People living in fire districts serviced by CAL FIRE can expect to pay up to $90 in fire prevention fees.
The California Department of Forestry and Fire Protection (CAL FIRE) passed emergency regulation on Monday which will effect anyone who lives in a state fire responsibility area, including 1.2 million acres in San Diego County.
The regulation is a direct result of Assembly Bill 29, which was signed into law by Governor Jerry Brown on July 7, 2011. The law required CAL FIRE's board to adopt emergency regulation by Sept. 1, according to CAL FIRE's Daniel Berlant.
Governor Brown enacted the law in order to save $50 million of CAL FIRE’s general budget by raising $50 million for the department’s Special Fund, which covers a portion of the state's budget to fight large wildfires, Berlant said.
CAL FIRE separated San Diego County into three separate severity zones, moderate, high, and very high. Residents living in moderate or high zones will only pay up to $70, while those living in the very high zones could pay up to $90, Berlant said.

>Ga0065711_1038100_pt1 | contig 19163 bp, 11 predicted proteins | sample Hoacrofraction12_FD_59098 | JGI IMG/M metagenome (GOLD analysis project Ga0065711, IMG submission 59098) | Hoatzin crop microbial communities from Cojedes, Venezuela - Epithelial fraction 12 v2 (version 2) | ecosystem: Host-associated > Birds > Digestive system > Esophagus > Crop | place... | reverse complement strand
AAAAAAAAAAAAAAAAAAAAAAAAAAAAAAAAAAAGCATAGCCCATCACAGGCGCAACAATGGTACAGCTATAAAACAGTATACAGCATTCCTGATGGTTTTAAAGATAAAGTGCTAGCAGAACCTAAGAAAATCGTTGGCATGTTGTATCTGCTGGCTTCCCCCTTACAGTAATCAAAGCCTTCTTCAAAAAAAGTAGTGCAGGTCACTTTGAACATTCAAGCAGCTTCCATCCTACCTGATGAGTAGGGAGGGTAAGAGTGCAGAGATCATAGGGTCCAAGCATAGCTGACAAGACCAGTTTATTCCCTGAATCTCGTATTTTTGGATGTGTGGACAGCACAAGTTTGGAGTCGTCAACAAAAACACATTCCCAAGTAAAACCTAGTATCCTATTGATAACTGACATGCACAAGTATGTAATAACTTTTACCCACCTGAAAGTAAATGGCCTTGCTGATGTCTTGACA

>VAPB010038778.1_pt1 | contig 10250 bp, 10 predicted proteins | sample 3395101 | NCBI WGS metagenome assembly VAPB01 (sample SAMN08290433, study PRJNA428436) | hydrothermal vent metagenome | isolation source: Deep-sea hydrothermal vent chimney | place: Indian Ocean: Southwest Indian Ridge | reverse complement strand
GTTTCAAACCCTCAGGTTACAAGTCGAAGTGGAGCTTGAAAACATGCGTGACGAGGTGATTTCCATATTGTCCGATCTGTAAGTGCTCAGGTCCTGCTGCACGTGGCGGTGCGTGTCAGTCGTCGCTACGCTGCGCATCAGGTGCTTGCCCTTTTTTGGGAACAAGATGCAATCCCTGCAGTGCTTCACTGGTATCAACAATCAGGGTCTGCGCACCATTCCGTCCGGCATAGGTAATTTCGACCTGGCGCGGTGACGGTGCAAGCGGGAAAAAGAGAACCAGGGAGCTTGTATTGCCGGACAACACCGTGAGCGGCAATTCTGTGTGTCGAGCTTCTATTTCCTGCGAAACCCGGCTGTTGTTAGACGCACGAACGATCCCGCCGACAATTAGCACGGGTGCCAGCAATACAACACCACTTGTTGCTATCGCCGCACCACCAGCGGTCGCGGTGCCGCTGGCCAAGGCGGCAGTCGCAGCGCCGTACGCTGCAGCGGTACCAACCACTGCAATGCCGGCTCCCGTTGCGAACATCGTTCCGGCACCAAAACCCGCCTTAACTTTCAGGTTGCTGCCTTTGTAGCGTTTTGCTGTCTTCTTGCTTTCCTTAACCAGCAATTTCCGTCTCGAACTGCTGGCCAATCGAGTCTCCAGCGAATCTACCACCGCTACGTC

The department did allow for three fee exemptions that would reduce the cost for property owners. Any property owner who has had a current defensible space inspection by CAL FIRE would receive a deduction of $10. Homeowners who live in a county which has a fire safety element in their general plan or fire safety regulations certified by the department, which San Diego has, would receive another $10 deduction. The third fee reduction is given to property owners who already pay a local fire protection fee which would reduce the fee by another $45, most San Diegans live within a fire protection district.
San Diegans could see a fee anywhere from $5 - $90 once the fee exemptions are calculated.
The emergency regulation is only temporary.
"The emergency regulation can only occur for 180 days, after that the board will move forward with permanent regulations," Berlant said.
The regulation has a number of issues that need to be addressed and the governor has asked the board and fire districts to give feedback. Berlant expects new language, which could change the new regulation, to come out at any time.
The State Board of Equalization says don't expect a bill before January 2012.